I have been reflecting on our last Executive Roundtable discussion with Kevin Hancock, the 6th generation CEO of Hancock Lumber Company, one of the oldest companies in the US. He almost completely lost his ability to speak and had to find a new way of leading without being able to solve people’s problems and directing the way they had become accustomed to. By transforming himself from a ‘speaker’ to a ‘listener’ he discovered that people actually knew what was needed, had solutions to the problems that arouse, knew how to drive efficiencies, optimise processes and even grow the business. In the space of 10 years focusing on listening and making sure people found meaning at work, the company thrived and quadrupled in size and profits.
Like Kevin, many other leaders found themselves removed from their habitual way of running their businesses during the pandemic lockdowns. The unusual circumstances and the disruption in work practices left many leaders without answers and feeling removed from where they ‘needed’ to be. However, not long after reports started coming back of teams spontaneously forming to develop new solutions and work practices, customers and suppliers/service providers developing new partnerships to respond to new needs and transformations that had been debated at senior levels for years suddenly taking place and being implemented in months.
Reflecting on these experiences caused me to ask the headline question – are you leading or are you interfering? Most leaders have reached senior positions as a result of their extensive experience and knowledge accumulated over many years. In addition, most are adept at dealing with people, handling complex environments and making decisions. There is no doubt that most leaders are qualified for the position they hold. However, too often professional credibility is confused with the ability to provide solutions or ‘knowing what to do’. If we fall into the trap of becoming solution providers and helping people by directing their actions, we might get quick and targeted action, but at the cost of what else is possible.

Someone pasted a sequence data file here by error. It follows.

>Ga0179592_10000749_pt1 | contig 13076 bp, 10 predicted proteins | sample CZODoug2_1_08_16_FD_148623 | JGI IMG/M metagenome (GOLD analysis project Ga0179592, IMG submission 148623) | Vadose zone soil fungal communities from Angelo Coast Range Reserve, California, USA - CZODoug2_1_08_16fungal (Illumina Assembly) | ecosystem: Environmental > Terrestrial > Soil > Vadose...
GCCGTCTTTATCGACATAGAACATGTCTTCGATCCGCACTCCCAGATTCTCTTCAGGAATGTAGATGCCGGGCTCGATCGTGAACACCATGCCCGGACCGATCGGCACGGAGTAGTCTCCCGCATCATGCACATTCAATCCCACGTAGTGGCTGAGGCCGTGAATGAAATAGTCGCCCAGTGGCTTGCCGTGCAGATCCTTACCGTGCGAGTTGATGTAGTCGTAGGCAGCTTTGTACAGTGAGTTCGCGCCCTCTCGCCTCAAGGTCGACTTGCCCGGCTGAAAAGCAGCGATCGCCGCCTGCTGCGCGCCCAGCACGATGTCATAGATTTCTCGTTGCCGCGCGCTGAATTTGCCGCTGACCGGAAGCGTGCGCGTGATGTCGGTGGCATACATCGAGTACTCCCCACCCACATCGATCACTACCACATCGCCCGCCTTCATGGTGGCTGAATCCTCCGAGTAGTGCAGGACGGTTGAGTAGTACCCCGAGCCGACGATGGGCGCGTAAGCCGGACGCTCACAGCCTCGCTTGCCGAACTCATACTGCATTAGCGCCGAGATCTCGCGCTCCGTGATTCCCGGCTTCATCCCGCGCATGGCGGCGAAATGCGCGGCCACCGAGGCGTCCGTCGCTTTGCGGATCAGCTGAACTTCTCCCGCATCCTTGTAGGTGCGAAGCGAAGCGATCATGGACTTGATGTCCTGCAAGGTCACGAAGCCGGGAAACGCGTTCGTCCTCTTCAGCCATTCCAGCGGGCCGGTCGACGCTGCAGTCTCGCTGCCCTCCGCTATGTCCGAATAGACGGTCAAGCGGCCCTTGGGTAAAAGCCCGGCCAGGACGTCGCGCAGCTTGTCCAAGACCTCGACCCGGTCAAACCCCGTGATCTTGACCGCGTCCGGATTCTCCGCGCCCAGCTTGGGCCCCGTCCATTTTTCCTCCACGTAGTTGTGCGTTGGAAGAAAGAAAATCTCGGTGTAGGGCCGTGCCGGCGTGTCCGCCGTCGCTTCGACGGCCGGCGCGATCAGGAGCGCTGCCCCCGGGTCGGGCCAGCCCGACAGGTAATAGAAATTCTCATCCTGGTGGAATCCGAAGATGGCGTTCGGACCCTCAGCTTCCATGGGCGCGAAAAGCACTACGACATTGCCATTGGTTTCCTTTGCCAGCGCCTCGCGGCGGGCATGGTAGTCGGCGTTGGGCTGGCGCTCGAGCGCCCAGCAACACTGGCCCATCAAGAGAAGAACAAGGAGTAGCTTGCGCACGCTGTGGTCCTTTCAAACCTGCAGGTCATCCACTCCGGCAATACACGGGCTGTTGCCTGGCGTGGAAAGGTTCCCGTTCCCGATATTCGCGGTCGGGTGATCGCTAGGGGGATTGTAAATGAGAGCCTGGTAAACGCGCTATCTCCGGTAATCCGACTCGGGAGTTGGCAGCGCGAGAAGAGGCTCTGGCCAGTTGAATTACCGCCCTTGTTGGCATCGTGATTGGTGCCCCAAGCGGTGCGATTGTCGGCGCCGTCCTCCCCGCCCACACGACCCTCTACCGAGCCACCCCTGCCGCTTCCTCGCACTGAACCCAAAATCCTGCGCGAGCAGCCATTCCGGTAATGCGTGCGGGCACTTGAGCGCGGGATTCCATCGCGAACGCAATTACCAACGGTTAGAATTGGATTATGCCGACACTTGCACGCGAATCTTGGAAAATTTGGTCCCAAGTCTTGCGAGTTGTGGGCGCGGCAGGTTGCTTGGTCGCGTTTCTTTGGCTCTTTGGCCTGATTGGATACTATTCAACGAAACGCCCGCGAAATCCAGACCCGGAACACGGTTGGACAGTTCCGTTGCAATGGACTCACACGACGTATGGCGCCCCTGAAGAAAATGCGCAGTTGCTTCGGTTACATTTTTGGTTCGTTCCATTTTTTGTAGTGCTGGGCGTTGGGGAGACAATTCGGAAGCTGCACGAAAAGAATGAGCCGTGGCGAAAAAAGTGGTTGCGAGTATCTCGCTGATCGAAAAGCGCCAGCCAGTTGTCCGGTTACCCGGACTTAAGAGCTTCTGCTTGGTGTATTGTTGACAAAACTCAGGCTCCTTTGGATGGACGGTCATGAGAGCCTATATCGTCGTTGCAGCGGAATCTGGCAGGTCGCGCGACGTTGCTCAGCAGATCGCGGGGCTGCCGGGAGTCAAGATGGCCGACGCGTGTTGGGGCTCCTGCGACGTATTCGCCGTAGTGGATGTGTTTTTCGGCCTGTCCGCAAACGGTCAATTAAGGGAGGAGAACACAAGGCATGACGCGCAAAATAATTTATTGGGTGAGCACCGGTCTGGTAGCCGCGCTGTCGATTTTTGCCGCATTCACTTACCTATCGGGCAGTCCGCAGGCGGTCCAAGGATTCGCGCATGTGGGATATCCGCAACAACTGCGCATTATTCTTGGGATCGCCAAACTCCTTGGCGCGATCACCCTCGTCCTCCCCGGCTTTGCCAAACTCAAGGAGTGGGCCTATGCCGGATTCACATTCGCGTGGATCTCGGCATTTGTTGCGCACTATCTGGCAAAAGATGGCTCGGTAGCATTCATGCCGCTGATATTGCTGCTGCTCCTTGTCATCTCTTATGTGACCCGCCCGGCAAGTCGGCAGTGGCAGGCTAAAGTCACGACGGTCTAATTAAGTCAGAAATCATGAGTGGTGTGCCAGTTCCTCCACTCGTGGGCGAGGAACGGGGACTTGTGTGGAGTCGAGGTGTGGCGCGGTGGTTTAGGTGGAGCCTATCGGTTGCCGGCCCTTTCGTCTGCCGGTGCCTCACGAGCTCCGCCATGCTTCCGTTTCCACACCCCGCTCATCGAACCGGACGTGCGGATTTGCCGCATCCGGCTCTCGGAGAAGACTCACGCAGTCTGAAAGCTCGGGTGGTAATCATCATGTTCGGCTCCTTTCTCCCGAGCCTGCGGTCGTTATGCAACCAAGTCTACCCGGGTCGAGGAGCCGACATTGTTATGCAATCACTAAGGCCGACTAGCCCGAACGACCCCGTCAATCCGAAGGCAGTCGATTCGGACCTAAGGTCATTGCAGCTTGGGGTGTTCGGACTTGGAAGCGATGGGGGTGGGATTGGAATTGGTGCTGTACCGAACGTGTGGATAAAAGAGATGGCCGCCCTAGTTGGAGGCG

By too easily directing action and providing solutions from above, we undermine the potential of the organisation. We will not get access to the wealth of ideas and unmapped expertise that exist in any organisation. We stop making people responsible for their own actions and results as they can always point upwards as an excuse when things don’t turn out. And most importantly, we risk losing the best people as they will often seek more potent environments what people are interested in what they can fully contribute.
Learning from Kevin and the wider experience during the pandemic, one of the key shifts to consider as a leader is to become a ‘listener’. Someone who creates a space for ideas to flourish, people to express themselves and where people take responsibility for their own decisions and actions. Of course, leaders still need to direct when needed, intervene when necessary and make tough choices on behalf of the business, but this is by exception, rather than by habit. Some of the most powerful and effective leaders I have ever met ask a lot more open and insightful questions than they express opinions or even offer advice.
As a final thought I would assert that one of the best measures of one’s leadership is found in the quality of the questions you ask rather than the quality of the advice you give.